More jobs today require a college education than in the past. We want our kids to have options and a
college degree can increase those possibilities. Following are four smart ways to help your student
obtain that education without the burden of leverage.
529 College Savings Plan – Named after Section 529 of the Internal Revenue Code, these education
savings plans were created in 1996 to help families set aside funds for future college costs. They are
typically offered by states (most offer them) as a savings plan, but some colleges and universities also
offer them as prepaid plans. You are not limited to the plans offered in your state; you can enroll in any
plan that is available. You can be a California resident, invest in a Vermont plan and send your student
to a college in North Carolina. 37% of parents own a 529 plan and 24% are using prepaid state plans.
UGMA/UTMA account – First derived from the Uniform Gift to Minors Act in 1956, later changed to
Transfers rather than Gifts, a UTMA permits minors to own property by entering into legally binding
contracts. This allows parents to transfer assets directly to their children, which is then managed by a
custodian, usually the parent, who is appointed by the donor. Every state has adopted some form of the
UGMA, but the laws are not perfectly matched across jurisdictions. Changes to the tax codes since these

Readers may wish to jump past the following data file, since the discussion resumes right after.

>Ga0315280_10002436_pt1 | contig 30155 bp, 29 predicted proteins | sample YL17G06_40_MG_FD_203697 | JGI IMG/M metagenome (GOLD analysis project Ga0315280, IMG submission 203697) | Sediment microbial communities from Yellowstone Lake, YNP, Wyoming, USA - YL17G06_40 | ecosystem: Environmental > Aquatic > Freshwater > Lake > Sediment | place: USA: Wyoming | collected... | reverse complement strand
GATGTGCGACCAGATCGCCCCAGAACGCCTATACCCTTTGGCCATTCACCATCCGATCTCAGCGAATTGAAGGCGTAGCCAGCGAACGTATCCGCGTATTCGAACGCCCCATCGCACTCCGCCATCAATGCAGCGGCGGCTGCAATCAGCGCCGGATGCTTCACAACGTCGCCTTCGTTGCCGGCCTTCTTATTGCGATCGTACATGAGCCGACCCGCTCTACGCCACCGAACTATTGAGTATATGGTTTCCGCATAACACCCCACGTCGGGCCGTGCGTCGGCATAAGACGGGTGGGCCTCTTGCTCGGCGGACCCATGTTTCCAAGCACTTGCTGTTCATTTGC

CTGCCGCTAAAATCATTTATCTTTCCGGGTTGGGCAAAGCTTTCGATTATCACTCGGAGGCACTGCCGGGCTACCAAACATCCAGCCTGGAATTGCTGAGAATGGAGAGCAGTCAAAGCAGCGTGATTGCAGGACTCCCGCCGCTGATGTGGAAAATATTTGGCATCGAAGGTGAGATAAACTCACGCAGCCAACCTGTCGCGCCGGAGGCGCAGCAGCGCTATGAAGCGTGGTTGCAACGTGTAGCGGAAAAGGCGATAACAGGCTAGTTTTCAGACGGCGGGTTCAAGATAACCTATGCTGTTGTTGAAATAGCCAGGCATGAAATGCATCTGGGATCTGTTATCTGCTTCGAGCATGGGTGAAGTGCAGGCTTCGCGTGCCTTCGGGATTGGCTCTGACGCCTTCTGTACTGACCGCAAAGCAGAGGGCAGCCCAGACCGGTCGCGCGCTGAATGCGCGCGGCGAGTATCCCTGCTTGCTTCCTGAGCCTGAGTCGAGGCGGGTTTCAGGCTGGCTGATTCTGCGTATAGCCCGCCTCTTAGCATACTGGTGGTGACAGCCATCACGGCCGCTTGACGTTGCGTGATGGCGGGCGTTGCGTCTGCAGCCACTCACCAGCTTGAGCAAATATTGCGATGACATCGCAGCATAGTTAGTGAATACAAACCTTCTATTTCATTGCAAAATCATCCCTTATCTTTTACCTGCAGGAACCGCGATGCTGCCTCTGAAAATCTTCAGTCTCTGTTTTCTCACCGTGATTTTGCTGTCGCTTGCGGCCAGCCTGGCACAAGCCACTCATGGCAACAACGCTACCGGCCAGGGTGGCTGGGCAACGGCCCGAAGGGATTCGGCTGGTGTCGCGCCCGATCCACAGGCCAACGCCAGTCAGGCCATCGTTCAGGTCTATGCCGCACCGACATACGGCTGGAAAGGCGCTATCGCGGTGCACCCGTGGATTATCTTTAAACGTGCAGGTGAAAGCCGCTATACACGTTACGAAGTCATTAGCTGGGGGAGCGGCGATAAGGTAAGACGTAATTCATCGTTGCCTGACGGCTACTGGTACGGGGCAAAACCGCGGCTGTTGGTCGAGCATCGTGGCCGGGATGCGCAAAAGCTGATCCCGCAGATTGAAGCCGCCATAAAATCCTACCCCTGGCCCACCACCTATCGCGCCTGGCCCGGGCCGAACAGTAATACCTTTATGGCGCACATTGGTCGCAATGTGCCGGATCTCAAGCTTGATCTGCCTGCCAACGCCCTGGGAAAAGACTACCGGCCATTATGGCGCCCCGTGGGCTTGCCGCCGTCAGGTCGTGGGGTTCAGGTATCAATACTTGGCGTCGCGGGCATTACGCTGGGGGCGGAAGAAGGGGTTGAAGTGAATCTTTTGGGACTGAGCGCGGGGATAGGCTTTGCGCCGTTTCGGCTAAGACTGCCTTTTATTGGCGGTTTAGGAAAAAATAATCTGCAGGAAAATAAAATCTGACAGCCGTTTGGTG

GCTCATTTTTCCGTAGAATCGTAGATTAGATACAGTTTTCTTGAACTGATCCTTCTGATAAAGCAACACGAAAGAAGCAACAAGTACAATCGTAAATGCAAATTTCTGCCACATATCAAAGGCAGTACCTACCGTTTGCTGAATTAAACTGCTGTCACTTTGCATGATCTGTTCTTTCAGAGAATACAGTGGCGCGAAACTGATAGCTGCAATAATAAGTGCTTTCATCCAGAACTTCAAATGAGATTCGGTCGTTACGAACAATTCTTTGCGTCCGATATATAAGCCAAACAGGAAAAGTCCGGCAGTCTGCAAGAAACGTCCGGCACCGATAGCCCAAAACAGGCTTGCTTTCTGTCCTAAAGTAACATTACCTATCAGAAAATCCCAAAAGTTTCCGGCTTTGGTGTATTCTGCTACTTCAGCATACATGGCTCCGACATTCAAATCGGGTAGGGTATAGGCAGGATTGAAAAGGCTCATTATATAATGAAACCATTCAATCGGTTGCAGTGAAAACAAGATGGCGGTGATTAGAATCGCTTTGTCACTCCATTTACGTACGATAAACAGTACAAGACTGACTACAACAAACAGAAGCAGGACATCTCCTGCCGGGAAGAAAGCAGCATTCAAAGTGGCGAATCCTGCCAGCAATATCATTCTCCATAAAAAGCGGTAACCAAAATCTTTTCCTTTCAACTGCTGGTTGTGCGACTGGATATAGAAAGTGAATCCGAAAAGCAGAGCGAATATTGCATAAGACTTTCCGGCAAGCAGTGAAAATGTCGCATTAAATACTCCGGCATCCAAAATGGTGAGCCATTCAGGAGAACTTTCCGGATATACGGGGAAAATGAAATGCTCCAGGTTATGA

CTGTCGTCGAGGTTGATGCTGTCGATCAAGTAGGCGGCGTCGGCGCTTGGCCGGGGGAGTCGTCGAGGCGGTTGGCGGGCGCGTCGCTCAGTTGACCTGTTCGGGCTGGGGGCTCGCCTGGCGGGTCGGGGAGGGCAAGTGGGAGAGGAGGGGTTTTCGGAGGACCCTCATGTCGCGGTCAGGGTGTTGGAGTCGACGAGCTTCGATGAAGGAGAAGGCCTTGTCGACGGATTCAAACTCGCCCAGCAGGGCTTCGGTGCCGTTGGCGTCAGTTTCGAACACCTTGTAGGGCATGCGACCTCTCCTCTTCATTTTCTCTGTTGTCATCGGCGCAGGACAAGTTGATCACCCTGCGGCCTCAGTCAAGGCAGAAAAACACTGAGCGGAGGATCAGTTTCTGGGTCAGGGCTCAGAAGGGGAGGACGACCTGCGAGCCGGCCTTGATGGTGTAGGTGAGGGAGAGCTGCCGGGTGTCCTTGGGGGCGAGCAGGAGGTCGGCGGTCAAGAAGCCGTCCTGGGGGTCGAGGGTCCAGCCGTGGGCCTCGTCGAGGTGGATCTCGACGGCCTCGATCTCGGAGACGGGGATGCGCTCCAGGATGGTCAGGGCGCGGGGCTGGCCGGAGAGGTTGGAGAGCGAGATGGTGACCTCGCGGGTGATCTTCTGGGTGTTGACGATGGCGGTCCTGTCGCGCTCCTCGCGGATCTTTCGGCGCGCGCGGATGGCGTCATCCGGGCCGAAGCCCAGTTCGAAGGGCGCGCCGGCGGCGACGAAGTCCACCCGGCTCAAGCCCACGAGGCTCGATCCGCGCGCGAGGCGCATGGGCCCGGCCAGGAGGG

accounts were created have diminished the original benefits and the drawbacks can be substantial.
Nevertheless, 22% of parents are using a UGMA/UTMA.
Coverdell Education Savings Account – Passed into law as part of the Taxpayer Relief Act of 1997, the
Coverdell ESA has some features in common with 529 plans, such as tax-free growth and tax-free
distributions to cover education expenses. But they also differ in ways such as offering greater
investment control, allowing lower contribution caps and limiting who can contribute based on income.
Coverdell accounts are often able to fill funding gaps left unaddressed by other tax-advantaged savings
vehicles. 24% of parents are using a Coverdell Education Savings Account.
Roth IRA – These types of savings accounts were also established by the Taxpayer Relief Act of 1997.
Roth IRA’s are designed for retirement savings, but have come to be viewed as a viable tool for college
or educational savings as well because of the flexibility of their features. Despite being able to use the
Roth IRA to fund college, doing so should be a last resort for at least two reasons. One, Roth IRA’s are
designed for retirement savings, not school savings. Diverting retirement dollars towards other
purposes harms your own plans for self-sufficiency when you are done working. Two, limits exist both
on who can contribute (based on income levels) and on the amount. As a result, capacity for Roth
contributions are in short supply and should be guarded as part of an overall retirement plan rather than
diverting them on an education funding plan.